Written By: Noah Friedman
Gerald Feldman is ramping up for the opportunity of a lifetime. Feldman, 70, of Beverly Hills, California, is competing in the Maccabiah, also known as the “Jewish Olympics”.
The Maccabiah is the largest gathering of the Jewish diaspora in the world and promotes unity and culture through athletic competition. It has been held quadrennially in years following the Olympics since 1953.
Feldman, a doubles tennis player, said he is looking forward to being in Israel and having the chance to compete on a big stage.
“It just seemed like a really cool thing to do,” Feldman said. “Whether we medal or don’t medal is just going to be a wonderful opportunity. That is my motivation.”
Feldman attended college outside of Boston, graduating from Brandeis University in the 1970s. While there, he went to Israel on a semester study abroad program. Feldman learned about the politics, culture, and history of the only democratic region in the Middle East.
He had a passion for playing sports, including tennis, since he was five years old. After exploring the Hiatt Institute in Jerusalem, he came across a cracked clay tennis court that had a broken net.
“There was a guy there who wanted to play,” Feldman said. “I had played tennis a little bit before that. It wasn’t that I discovered it, but I rediscovered it.”
Years later, Feldman was a member of what is now known as the Griffin Club in Los Angeles. He ran into his old classmate from Brandeis, Julie Davis.
She introduced Feldman to her husband, Steve, who was the best tennis player at the club.
“I had seen him play in the club championship,” Feldman said. “We became friendly and started playing some. He was better, but eventually, I caught up to him.”
Over the past three decades, Feldman and Davis formed an impenetrable partnership.
“Steve is a trial lawyer. He’s ultra-competitive,” Feldman said. “Winning is really important to him. He plays with a great intensity, especially on critical points. In a good match, (that) is usually what it comes down to.”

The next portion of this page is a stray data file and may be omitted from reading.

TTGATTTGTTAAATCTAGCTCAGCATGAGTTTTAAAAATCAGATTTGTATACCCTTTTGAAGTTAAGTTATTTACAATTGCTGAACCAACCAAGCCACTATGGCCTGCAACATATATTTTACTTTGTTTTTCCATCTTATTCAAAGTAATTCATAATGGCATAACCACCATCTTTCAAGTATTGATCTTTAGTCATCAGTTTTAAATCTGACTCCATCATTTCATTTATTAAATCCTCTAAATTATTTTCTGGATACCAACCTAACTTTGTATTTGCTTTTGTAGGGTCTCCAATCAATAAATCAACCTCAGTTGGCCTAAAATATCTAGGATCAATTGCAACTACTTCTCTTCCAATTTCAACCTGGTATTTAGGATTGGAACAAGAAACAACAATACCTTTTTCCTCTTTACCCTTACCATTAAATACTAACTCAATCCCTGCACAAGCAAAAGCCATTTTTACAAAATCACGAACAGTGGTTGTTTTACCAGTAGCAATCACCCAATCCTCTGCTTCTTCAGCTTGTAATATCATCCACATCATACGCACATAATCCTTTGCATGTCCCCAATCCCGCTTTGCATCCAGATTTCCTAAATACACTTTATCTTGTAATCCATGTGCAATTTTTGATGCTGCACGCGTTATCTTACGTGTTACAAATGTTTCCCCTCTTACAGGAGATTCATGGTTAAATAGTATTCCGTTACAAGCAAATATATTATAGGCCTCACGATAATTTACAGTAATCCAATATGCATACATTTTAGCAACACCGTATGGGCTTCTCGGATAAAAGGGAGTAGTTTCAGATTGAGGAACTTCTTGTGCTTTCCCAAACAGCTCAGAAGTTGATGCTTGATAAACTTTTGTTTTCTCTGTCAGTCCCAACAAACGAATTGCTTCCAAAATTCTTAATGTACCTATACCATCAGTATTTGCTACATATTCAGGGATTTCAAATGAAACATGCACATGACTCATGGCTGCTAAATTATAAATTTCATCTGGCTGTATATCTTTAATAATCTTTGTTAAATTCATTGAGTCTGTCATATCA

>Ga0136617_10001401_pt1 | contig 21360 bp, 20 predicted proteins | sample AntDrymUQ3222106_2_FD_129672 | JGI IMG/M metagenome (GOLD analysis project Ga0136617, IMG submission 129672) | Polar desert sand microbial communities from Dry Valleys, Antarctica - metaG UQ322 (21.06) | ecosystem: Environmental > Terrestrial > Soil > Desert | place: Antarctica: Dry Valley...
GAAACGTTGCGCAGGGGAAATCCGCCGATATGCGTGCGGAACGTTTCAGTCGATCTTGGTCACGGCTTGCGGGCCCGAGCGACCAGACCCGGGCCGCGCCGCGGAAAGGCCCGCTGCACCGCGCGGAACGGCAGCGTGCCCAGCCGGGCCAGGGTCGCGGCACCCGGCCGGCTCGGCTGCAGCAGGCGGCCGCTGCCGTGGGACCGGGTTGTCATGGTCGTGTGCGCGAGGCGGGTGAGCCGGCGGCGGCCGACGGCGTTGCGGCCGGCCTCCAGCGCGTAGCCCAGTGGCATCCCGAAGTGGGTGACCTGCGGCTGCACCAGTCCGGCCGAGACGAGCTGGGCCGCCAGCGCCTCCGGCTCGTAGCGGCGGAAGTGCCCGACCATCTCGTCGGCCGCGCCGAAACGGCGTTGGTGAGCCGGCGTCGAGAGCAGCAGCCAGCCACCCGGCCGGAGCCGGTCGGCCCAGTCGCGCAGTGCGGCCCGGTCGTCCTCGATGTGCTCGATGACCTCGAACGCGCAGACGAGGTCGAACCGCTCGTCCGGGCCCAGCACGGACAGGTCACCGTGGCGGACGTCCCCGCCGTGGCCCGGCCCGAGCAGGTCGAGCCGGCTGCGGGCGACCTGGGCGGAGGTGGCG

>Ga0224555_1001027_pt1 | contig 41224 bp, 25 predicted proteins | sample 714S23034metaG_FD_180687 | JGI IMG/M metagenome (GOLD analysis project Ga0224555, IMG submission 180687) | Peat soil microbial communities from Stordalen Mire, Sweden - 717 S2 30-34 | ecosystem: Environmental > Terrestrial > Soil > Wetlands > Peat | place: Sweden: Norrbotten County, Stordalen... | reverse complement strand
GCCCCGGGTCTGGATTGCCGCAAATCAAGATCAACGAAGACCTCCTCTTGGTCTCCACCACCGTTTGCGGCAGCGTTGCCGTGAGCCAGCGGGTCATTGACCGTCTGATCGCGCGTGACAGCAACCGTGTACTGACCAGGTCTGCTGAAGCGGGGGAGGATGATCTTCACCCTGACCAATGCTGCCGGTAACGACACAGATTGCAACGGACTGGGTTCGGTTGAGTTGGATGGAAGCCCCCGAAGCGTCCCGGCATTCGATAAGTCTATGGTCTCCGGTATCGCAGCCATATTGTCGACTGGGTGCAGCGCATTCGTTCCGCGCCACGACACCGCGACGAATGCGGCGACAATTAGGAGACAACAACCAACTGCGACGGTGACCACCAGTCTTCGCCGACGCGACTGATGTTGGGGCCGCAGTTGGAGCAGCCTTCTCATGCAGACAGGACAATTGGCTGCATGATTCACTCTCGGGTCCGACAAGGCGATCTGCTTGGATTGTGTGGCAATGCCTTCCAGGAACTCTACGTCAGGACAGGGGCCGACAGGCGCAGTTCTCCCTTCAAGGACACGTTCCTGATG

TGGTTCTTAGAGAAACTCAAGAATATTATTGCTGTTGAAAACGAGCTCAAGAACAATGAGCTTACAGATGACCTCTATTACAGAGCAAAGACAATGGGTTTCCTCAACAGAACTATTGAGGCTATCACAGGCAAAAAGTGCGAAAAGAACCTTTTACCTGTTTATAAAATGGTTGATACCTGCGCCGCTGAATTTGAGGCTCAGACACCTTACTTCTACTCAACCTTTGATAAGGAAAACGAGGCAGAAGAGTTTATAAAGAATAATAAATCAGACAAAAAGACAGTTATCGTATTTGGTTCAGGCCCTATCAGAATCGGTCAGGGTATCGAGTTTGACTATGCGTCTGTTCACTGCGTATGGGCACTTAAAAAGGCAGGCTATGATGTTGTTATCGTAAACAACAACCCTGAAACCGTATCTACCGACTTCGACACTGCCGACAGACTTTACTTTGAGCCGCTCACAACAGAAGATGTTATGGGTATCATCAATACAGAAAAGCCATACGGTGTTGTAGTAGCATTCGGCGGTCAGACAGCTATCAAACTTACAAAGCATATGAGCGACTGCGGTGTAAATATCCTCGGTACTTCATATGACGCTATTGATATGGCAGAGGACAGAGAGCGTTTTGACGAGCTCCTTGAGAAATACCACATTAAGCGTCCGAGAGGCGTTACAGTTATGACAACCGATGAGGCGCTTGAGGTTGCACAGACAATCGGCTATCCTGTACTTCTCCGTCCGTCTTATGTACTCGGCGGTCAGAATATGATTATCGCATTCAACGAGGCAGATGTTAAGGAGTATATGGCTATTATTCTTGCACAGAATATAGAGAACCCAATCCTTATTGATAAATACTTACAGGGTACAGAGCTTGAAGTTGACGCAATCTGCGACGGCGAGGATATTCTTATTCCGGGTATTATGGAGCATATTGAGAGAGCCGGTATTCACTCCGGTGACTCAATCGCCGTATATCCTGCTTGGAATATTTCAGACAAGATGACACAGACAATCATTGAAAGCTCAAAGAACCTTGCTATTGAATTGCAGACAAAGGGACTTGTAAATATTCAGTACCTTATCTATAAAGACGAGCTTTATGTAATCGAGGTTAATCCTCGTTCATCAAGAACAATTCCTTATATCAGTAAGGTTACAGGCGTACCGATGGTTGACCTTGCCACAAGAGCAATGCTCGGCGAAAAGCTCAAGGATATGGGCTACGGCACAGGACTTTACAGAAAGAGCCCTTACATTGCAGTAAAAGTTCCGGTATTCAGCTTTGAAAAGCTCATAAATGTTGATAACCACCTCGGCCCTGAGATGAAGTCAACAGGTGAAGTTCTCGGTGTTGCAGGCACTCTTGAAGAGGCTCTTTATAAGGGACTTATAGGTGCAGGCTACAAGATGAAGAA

They won multiple trophies at the club and were looking to take their talents outside the tennis grounds. That’s when the idea of Maccabi came to be, and the moment started creeping closer and closer.
Feldman started training for the Maccabiah five years ago after approaching his doubles partner. Davis represented the United States in the 2013 and 2017 Maccabiah, winning a bronze medal in the singles competition his first time around.
“When it came up (in 2017), Gerald said he’d be interested,” Davis said. “I was going to do it again and it turned out he couldn’t try out.”
Feldman’s withdrawal from tryouts was due to a knee injury. Through the wear and tear of athletic competition over the years, he had to take action once he knew something was wrong.
“The knee gave out and eventually I had to replace it,” Feldman said. “I knew I couldn’t compete with the knee the way it was.”
While Feldman was not available for the 20th Maccabiah, Davis has a work conflict and is unable to attend next month’s Games.
“Anything can happen with litigation and lawsuits and scheduling, especially in the area of COVID,” Davis said. “The judge said he had five other cases that were delayed and that my case was at the back of the line.”
Even with the adjustments, Feldman’s priority is stepping on the tennis court, whether Davis is with him or not.
“I can play doubles with anybody because you’re going to play the same way,” Feldman said. “But there is a certain chemistry that people know where they’re going to be at different times or you just have a feel for each other.”
Beyond playing in the 2022 Maccabiah, Feldman is excited to reconnect with Israel, a place he has only visited twice. Aside from the study abroad program, he also went to the Holy Land for his daughter’s Bat Mitzvah in 1998.
“Israel has changed a lot and I’m excited to see what [the country] feels like today versus back then,” Feldman said. “It’s really the spirit of the place and just wanting to reassociate with that again.”
Feldman will be in action at the Ramat Hasharon Tennis Center as the 21st Maccabiah kicks off in July.